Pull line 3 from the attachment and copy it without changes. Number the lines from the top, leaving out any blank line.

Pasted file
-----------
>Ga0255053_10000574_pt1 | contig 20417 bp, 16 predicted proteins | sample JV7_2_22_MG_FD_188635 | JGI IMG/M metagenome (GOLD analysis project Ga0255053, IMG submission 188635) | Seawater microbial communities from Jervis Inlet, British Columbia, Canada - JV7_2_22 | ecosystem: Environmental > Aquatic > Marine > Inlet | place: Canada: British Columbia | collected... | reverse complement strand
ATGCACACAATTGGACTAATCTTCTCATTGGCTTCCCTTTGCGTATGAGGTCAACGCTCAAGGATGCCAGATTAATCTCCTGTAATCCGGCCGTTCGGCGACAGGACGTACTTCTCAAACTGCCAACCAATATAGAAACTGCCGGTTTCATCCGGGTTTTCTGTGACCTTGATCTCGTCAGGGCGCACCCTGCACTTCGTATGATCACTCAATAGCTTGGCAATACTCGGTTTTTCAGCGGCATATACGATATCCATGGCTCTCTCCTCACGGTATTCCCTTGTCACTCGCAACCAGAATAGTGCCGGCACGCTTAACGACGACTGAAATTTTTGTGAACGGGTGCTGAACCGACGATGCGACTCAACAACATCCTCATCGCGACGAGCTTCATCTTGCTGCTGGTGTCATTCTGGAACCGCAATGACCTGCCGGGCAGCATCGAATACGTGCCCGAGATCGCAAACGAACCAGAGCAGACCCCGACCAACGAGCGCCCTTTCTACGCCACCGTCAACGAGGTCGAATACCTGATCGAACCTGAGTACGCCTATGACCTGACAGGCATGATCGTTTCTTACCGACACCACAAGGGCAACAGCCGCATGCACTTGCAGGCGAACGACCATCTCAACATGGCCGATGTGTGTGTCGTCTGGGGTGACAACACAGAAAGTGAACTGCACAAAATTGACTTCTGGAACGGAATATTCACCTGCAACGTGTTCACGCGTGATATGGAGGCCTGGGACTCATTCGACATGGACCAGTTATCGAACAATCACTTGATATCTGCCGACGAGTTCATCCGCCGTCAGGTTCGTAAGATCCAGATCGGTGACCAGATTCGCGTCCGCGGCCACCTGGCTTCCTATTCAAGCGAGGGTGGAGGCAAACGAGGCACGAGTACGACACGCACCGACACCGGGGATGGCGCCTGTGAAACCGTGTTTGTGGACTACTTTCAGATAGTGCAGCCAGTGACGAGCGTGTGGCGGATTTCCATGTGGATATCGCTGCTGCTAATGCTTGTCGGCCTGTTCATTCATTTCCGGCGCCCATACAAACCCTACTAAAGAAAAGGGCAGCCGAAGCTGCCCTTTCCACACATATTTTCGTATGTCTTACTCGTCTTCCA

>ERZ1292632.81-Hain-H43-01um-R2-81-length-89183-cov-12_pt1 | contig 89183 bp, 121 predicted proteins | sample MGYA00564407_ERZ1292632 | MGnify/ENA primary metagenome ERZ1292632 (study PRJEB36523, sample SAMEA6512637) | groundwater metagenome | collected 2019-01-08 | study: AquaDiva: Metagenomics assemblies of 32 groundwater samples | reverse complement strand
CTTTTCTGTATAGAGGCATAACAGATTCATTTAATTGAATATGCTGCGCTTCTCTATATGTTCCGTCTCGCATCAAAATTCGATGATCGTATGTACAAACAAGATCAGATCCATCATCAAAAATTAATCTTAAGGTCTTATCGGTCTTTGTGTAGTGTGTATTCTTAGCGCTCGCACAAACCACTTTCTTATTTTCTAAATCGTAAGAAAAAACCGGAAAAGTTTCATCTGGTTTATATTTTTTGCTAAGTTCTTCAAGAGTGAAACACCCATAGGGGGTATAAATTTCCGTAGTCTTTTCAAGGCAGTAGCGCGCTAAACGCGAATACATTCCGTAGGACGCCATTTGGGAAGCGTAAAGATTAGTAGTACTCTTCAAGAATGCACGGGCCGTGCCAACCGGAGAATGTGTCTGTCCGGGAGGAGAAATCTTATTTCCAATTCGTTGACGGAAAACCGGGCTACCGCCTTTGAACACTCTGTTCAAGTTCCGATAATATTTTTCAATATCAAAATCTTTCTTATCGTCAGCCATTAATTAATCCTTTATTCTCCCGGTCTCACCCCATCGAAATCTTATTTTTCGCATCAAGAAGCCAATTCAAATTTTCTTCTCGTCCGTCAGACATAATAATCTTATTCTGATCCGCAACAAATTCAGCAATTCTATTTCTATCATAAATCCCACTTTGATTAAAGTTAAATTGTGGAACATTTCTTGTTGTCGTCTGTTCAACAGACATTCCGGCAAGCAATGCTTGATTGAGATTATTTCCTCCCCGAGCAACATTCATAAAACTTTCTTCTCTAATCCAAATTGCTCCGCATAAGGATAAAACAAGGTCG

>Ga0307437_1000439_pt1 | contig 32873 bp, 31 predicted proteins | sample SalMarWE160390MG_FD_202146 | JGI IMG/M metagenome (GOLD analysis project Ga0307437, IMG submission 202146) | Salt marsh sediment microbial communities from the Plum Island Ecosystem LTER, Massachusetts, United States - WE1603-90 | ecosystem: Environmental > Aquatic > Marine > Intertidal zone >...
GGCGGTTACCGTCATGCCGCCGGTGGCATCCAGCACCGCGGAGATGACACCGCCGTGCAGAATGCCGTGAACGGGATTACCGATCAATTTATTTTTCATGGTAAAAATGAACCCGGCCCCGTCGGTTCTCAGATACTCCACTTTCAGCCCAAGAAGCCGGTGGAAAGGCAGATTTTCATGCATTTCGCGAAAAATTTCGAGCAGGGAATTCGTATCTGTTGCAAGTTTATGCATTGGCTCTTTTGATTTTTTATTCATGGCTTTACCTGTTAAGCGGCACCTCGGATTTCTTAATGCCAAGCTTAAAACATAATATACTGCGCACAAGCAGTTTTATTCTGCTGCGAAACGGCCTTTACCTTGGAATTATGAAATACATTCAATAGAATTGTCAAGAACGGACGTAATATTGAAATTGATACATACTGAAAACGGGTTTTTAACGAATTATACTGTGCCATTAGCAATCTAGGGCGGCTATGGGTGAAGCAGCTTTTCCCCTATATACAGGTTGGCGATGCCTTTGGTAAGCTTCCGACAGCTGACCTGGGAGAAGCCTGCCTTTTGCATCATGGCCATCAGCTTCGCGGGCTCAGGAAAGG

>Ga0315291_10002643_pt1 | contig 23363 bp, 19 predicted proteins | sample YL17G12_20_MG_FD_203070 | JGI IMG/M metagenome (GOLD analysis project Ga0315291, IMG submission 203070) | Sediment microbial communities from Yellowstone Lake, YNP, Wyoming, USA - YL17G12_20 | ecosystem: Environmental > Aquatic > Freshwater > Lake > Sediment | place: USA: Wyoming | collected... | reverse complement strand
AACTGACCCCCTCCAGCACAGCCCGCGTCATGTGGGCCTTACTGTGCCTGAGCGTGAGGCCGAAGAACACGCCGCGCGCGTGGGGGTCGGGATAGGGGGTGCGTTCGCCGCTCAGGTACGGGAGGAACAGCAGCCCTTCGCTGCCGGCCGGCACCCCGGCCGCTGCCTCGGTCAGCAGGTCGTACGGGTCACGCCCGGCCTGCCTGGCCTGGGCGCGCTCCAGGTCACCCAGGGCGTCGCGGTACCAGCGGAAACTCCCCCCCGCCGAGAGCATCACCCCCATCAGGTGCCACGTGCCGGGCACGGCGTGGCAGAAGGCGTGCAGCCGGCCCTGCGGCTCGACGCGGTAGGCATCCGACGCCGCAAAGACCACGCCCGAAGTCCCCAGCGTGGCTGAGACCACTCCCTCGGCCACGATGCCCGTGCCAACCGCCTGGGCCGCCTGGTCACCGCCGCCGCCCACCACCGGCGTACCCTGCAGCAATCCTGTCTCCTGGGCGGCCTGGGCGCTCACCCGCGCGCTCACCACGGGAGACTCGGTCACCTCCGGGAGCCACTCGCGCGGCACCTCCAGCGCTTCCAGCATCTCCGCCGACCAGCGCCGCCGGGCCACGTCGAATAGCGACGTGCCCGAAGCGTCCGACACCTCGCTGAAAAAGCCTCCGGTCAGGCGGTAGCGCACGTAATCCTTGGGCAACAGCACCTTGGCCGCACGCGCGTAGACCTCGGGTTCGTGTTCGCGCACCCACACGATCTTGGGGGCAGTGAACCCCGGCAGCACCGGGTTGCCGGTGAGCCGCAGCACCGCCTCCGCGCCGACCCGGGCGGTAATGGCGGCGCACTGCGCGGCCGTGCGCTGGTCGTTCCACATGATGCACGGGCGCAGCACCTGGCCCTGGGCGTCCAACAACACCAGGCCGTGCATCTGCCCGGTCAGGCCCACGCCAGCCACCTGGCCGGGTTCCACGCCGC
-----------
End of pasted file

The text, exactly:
>ERZ1292632.81-Hain-H43-01um-R2-81-length-89183-cov-12_pt1 | contig 89183 bp, 121 predicted proteins | sample MGYA00564407_ERZ1292632 | MGnify/ENA primary metagenome ERZ1292632 (study PRJEB36523, sample SAMEA6512637) | groundwater metagenome | collected 2019-01-08 | study: AquaDiva: Metagenomics assemblies of 32 groundwater samples | reverse complement strand